Thursday, September 20, 2012


+ smf’s   $40 billion

By Kimberly Beltran SI&A Cabinet Report |

Wednesday, September 19, 2012  ::  State officials are considering new rules governing school construction funds that would require districts to acknowledge in the application process that the money isn’t guaranteed and that eligibility requirements are subject to change.

The proposal, set for consideration by the State Allocation Board today, represents a major policy shift for California schools where traditionally acceptance of an application by the state had been an assumed agreement for funding.

But over the past four years, as school construction funding sources have become increasingly depleted, the SAB has been forced to come up with an alternative process designed to allow school districts to continue working on and submitting new facilities project applications even though there is no matching state funding available.

The proposed rule changes, crafted by the Office of Public School Construction, include a requirement that districts include as part of the application a resolution passed by their local board acknowledging the funding is not guaranteed and eligibility rules might change.

The rule changes are necessary because the state School Facility Program’s bond authority for various types of project funds is depleted or soon will be. Officials and members of the state Legislature are pushing to have a statewide facilities bond in 2014 to replenish the program.

In the meantime, concerned about the implications of ceasing all program functions, SAB members and staff have struggled for more than a year to determine the best course of action that allows schools to continue moving forward under current guidelines without state funding.

At issue was whether OPSC should continue to accept and process project applications for which there is no bond authority. One school of thought was that doing so would open the state to liability from districts reading application approval as a guarantee of funding.

While at least one board member advocated not accepting new applications until a new bond is approved, the majority opinion – of both the board and school construction officials – was to keep taking new applications, which would show voters the need for a new bond come election day.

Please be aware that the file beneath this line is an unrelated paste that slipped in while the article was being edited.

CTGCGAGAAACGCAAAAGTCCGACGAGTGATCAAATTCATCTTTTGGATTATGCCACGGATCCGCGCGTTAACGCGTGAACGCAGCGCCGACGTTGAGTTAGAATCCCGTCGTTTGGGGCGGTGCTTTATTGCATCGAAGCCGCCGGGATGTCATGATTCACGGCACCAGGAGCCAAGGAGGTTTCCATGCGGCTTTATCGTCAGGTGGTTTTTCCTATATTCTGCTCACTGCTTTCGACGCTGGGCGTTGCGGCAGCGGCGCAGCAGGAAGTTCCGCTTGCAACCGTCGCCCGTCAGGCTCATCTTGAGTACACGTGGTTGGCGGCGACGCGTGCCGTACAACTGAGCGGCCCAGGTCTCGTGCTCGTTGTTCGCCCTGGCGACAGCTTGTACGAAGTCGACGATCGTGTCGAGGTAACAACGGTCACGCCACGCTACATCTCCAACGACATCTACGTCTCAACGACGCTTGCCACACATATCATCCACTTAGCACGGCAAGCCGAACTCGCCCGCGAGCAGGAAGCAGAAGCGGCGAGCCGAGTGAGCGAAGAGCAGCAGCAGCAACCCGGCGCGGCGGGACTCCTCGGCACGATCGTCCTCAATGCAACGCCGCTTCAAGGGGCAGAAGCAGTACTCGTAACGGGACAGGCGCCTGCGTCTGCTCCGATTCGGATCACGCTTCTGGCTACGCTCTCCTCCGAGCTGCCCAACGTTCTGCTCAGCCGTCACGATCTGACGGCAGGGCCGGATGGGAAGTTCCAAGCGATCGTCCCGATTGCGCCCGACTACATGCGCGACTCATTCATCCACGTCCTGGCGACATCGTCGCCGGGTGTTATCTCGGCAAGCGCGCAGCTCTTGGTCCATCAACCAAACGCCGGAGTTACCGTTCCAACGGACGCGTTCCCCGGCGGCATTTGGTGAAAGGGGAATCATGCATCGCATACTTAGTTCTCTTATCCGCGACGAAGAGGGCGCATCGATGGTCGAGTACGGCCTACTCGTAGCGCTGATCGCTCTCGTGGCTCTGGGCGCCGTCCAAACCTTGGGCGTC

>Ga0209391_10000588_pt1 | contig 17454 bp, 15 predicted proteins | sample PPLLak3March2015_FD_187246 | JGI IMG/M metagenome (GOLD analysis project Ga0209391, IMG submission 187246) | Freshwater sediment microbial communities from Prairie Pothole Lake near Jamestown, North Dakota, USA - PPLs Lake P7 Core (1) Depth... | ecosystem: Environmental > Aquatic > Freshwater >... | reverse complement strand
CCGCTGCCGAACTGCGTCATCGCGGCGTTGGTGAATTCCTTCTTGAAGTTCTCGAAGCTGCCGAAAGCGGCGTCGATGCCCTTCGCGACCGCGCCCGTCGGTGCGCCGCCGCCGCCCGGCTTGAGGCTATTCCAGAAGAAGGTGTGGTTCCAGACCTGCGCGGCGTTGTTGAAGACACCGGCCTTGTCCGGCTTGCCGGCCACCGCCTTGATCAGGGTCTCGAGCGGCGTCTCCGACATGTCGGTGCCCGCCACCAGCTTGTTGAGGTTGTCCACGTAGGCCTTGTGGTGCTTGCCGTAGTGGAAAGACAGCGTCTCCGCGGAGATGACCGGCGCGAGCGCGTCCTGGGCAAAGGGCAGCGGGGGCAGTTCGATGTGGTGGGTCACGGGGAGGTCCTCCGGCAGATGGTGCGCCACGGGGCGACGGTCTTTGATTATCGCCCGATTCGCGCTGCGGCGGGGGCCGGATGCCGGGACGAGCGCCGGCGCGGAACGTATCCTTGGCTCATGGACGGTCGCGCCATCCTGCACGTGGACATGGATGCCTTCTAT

Applications accepted beyond existing bond authority would be placed on a special list in order of the date received and presented to the SAB “for acknowledgement, but not approval,” according to staff.

“Because the applications would not be fully processed for final grant determination, the project funding amounts on the list would be estimates only, and would likely be different, if finalized,” the staff report reads.

In addition, an application would be required to include a school board resolution “acknowledging that state bond authority is insufficient for the district’s funding request, that a future bond may have different eligibility and funding requirements, that there is no guarantee of funding, and that the district’s Approved Application may be returned to the district.”

The proposed new regulations, which also include definition updates and grammatical corrections, are to be adopted under emergency regulations so that they may be put into place faster.

As of Aug. 31, according to staff, the OPSC has received district applications exceeding available new construction authority by about $58.4 million as well as applications exceeding available modernization bond authority by approximately $116.2 million.

In April, the School Facility Program received a surprise infusion of $619 million when the state treasurer’s office sold $1.3 billion in general obligation bonds.

On Monday the treasurer’s office announced a Sept. 25 sale of about $1.6 billion in GO bonds but a spokesman said not until after the sale will it be decided where these funds go. 


2cents smf

smf: It has been reported to me that, at LAUSD:


Everyone is scrambling around to try to figure what the impact will be.

Also wondering how this would impact allocations from future State bond issues.

Last time (anyone) checked, the State had over $40 billion of authorized, but unissued, debt for a huge variety of purposes – and huge issues as to when any of it will be sold, and who goes first.

… but, looks like High Speed Rail will not have to wait because, after all, that is the most important thing that State government now has to do for the citizens.

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